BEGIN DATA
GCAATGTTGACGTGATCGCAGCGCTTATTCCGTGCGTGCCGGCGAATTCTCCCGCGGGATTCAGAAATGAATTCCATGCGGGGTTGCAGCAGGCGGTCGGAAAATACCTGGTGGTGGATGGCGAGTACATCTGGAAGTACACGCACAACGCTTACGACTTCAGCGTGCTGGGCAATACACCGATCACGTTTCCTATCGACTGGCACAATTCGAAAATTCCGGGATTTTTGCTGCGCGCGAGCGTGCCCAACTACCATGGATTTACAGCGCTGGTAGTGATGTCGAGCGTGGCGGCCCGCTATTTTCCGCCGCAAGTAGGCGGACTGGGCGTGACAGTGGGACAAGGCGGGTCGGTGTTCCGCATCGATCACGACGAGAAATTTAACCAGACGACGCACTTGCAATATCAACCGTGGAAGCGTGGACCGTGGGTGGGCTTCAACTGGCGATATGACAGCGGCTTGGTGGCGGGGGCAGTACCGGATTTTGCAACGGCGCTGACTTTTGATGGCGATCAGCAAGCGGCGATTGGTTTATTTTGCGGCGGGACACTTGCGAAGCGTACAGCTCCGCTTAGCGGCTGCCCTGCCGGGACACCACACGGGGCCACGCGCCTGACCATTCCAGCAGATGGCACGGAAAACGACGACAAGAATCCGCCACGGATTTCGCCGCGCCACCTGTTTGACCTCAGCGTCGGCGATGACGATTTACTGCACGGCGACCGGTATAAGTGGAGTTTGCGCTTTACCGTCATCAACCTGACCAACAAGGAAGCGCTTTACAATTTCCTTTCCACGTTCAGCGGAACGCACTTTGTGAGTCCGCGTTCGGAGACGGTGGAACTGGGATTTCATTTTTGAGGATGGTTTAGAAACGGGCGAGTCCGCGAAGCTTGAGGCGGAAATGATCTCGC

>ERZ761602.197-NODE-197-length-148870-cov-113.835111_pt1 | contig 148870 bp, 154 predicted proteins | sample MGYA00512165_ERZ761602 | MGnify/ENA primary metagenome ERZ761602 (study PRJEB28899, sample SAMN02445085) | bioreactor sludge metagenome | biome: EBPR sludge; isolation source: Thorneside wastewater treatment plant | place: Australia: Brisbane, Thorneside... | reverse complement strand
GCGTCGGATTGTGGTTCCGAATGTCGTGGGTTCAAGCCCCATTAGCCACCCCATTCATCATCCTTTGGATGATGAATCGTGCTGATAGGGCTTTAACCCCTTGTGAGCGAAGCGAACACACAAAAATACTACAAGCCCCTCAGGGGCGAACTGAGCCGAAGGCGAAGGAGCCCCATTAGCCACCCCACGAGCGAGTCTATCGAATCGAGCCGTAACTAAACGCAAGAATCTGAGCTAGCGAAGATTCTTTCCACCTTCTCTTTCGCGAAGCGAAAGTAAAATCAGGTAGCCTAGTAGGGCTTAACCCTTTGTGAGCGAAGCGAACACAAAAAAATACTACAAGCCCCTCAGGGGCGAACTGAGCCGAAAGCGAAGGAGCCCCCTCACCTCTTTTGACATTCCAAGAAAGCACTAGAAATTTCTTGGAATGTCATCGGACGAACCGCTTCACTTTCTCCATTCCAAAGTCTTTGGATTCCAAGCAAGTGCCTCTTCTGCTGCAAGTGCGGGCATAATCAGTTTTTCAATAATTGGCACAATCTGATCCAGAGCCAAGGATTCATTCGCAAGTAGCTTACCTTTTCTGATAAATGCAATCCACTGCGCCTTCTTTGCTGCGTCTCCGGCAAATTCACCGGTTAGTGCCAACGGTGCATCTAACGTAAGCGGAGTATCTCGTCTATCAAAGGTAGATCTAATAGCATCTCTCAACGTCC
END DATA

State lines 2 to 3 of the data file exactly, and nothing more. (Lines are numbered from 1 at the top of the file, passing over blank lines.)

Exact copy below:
>ERZ761602.197-NODE-197-length-148870-cov-113.835111_pt1 | contig 148870 bp, 154 predicted proteins | sample MGYA00512165_ERZ761602 | MGnify/ENA primary metagenome ERZ761602 (study PRJEB28899, sample SAMN02445085) | bioreactor sludge metagenome | biome: EBPR sludge; isolation source: Thorneside wastewater treatment plant | place: Australia: Brisbane, Thorneside... | reverse complement strand
GCGTCGGATTGTGGTTCCGAATGTCGTGGGTTCAAGCCCCATTAGCCACCCCATTCATCATCCTTTGGATGATGAATCGTGCTGATAGGGCTTTAACCCCTTGTGAGCGAAGCGAACACACAAAAATACTACAAGCCCCTCAGGGGCGAACTGAGCCGAAGGCGAAGGAGCCCCATTAGCCACCCCACGAGCGAGTCTATCGAATCGAGCCGTAACTAAACGCAAGAATCTGAGCTAGCGAAGATTCTTTCCACCTTCTCTTTCGCGAAGCGAAAGTAAAATCAGGTAGCCTAGTAGGGCTTAACCCTTTGTGAGCGAAGCGAACACAAAAAAATACTACAAGCCCCTCAGGGGCGAACTGAGCCGAAAGCGAAGGAGCCCCCTCACCTCTTTTGACATTCCAAGAAAGCACTAGAAATTTCTTGGAATGTCATCGGACGAACCGCTTCACTTTCTCCATTCCAAAGTCTTTGGATTCCAAGCAAGTGCCTCTTCTGCTGCAAGTGCGGGCATAATCAGTTTTTCAATAATTGGCACAATCTGATCCAGAGCCAAGGATTCATTCGCAAGTAGCTTACCTTTTCTGATAAATGCAATCCACTGCGCCTTCTTTGCTGCGTCTCCGGCAAATTCACCGGTTAGTGCCAACGGTGCATCTAACGTAAGCGGAGTATCTCGTCTATCAAAGGTAGATCTAATAGCATCTCTCAACGTCC